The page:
Letters / Truths spoken rudely

I see from reading the letters page on Shetland News that not one, but two people have somehow managed to misinterpret and take personally what I wrote in my post The burden of voting, last week.

While I acknowledge the need to apologise for a scrappily-written submission that contained an unseemly number of typographical errors (and I do so right now, without reservation), I still have to question the fitness to vote of people who don’t understand the use of the word ‘if’.


Re-reading my letter, I note I made three ‘if’-based conditional statements – and I observe that, only if the conditions of poor or absent advice from parents or teachers was true, would the statement itself also be true.

This is what used to be known as ‘entry-level comprehension’ – but it may mean nothing to later generations, who by and large don’t seem to have been taught (or learnt) to use the English language effectively, or even to punctuate it correctly.


Also, looking at the nature of insults, which can reasonably be described as ‘truths spoken rudely’, they can only be insults if they contain truth. Otherwise, they are meaningless and inapplicable comments. The Victorians had a succinct way of saying it: ‘If the cap fits, wear it’ – and if you did, it must have been true.

As for being ‘impassioned’ – no, I’m not really. All that I’m concerned about – which is not the same thing as being ‘impassioned’ – is that we must all realise that no one can afford to make any mistakes at all in the coming polls, whatever the issue in question.


The UK generally is still in a fatally weak financial position, with total debt alleged to be in the region of 900 per cent of GDP following thirteen years of sustained attack on it (and undermining of it), by the previous administration pursuing a wilfully-destructive agenda that they were not elected to pursue.

Nine hundred per cent includes all of the off balance-sheet debt (PFI etc) which so far no one has dared to disclose, and which Brown wilfully saddled the country with when he was playing at being Chancellor.

It can’t afford to put up with any new attempts to tear it apart further; because my feeling is that we haven’t even seen the tip of the iceberg yet regarding what financial sleight-of-hand and sheer incompetence New Labour inflicted on it during its term in office, and that, consequently, indebtedness to the tune of 900 per cent of GDP is very probably a drastic underestimate of the true situation.

The age gap between my generation and Leigh-Anne’s is about forty years; which means that her generation and the one yet to come – as well as the two generations between hers and mine – will be living with (and paying for) the effects of any mistakes at the coming Polls for a lot longer than mine will.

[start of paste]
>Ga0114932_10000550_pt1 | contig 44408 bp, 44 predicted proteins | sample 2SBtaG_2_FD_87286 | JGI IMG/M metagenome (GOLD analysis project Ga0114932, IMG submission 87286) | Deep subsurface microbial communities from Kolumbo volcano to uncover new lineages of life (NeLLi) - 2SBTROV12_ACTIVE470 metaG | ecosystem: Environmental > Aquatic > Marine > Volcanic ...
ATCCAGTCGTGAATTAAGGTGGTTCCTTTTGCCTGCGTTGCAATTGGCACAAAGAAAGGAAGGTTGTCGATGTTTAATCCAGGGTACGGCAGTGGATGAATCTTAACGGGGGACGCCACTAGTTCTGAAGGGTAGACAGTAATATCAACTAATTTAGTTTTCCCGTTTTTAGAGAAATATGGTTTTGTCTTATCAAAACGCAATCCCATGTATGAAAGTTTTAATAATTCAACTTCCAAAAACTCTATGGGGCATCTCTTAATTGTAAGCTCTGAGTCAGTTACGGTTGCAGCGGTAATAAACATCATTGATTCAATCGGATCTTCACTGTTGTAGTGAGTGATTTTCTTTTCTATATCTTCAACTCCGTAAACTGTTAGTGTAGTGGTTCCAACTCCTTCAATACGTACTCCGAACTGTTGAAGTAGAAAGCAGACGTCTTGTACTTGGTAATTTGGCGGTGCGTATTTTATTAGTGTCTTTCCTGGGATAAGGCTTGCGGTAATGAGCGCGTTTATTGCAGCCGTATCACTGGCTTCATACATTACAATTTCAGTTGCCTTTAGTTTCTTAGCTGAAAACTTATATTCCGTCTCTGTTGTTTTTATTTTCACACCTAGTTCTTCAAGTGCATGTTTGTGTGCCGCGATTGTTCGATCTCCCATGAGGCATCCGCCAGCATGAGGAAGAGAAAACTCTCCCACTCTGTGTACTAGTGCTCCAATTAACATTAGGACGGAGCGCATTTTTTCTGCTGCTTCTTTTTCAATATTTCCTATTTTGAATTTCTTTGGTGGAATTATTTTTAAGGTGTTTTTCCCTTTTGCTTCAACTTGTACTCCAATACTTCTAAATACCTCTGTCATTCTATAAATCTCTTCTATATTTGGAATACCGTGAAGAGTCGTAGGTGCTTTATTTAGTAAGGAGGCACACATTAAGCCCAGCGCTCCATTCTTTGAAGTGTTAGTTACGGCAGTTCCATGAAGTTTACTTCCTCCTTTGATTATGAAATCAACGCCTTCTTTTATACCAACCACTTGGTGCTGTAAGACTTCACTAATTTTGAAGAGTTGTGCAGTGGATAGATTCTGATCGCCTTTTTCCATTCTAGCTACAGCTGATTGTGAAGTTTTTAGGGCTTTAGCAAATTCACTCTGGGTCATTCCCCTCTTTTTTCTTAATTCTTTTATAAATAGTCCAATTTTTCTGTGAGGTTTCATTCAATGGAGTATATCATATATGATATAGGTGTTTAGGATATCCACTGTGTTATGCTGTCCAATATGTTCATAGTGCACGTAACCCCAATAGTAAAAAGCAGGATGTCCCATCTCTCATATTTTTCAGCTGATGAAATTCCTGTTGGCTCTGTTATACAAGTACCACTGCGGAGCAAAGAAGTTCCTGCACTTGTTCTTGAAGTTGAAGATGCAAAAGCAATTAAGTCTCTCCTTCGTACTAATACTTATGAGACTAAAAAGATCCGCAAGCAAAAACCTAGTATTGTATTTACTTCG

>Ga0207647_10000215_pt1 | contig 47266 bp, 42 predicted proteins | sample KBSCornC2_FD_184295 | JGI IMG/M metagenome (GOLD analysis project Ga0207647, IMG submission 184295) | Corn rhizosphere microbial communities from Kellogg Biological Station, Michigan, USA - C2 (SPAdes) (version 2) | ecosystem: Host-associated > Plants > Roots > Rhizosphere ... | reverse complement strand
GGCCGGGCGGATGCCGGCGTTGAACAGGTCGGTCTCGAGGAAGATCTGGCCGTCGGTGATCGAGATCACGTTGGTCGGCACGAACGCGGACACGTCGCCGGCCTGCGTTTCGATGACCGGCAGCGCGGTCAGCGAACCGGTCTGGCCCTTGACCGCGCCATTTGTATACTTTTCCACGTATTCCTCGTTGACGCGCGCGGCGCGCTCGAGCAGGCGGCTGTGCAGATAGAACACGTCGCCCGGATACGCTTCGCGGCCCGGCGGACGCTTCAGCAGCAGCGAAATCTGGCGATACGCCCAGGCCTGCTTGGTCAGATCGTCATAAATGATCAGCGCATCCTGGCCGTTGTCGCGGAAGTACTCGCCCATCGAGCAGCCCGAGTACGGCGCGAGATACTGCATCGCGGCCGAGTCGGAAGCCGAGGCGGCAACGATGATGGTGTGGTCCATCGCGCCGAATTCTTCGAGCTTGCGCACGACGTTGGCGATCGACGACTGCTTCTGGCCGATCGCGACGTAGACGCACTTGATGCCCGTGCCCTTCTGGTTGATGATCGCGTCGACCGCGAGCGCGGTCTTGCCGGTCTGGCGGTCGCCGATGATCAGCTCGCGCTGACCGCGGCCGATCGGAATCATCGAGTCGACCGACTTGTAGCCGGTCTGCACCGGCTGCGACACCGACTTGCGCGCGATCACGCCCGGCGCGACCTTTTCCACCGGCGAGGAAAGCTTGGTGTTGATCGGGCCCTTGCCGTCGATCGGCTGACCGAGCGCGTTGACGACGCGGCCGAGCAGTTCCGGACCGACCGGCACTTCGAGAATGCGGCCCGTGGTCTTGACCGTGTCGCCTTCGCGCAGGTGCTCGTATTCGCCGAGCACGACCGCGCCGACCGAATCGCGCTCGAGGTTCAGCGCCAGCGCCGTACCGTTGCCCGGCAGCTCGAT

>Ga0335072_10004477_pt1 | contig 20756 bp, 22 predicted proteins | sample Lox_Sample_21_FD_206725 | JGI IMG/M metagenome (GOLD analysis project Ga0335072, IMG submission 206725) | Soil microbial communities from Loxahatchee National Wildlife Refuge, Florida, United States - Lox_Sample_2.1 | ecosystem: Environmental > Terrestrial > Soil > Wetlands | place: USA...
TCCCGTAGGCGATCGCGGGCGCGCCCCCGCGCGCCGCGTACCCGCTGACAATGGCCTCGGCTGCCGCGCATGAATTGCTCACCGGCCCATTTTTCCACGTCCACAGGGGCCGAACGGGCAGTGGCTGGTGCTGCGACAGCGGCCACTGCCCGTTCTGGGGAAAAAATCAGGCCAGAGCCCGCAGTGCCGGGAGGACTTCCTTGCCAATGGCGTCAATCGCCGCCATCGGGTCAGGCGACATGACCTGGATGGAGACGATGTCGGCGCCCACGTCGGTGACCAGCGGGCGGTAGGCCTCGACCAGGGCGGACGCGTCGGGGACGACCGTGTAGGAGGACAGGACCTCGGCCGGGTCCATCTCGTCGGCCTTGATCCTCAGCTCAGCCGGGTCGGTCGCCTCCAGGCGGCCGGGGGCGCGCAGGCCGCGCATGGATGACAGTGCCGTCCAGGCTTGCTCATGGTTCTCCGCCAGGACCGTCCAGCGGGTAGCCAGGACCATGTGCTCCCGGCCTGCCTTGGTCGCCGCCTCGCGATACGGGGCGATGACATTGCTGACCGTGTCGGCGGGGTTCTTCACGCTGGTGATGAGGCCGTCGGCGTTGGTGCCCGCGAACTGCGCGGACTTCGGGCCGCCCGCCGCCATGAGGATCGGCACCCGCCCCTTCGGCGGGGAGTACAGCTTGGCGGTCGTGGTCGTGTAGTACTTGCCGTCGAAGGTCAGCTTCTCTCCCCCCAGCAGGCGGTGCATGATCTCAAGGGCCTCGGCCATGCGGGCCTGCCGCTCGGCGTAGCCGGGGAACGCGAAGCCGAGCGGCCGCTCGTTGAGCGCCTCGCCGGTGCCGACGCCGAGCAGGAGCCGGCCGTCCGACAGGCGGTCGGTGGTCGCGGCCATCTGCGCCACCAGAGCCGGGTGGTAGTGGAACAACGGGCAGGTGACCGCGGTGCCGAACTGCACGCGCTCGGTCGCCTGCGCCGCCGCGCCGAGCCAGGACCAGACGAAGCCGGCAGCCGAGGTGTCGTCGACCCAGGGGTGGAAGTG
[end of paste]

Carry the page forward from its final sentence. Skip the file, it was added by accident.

My concern is that that shouldn’t be allowed to happen – and that it’s the older generations’ general duty of care to try to see that it doesn’t. At the same time, I have to observe that firing off a couple of misguided insults followed by a parting shot is juvenile, and can put whoever does it in a position that they’d have great difficulty (and loss of face) in backing down from, if or when they realised they’d got it wrong after all. ‘If’ … such a small word, but with such a wide reach…

I’ll restate my case on intelligent voting for the last time: as I see it, the only sane way to vote on any issue is strategically, for the continued survival and success of one’s country.

A decision in favour of one candidate (or issue) over another would be based on how thoroughly researched all related matters were before casting a vote.

‘Research’ would have to include all available official sources of information – but it would also have to include an appraisal of the candidates involved, based on their reported activities (in the press and elsewhere, both in public and private life), an assessment of their body language and standard of elocution (as to whether they are, or are not, telling the truth and how well they’ve been ‘tutored’ to appear to be honest); their list of known associates and affiliations; and who their secret paymasters might be.

That’s a lot of research to do, and would be hard going: but voting on tribal lines or any other basis is no better – and no more productive – than flipping a coin on the day.

I think that the two ‘riposte’ posters mentioned above owe me an apology – but I’ll waive it, because I don’t really care; and because I’m aware that the rest of the world reading this online exchange will already have assessed those ripostes for what they are – for better or worse.

Philip Andrews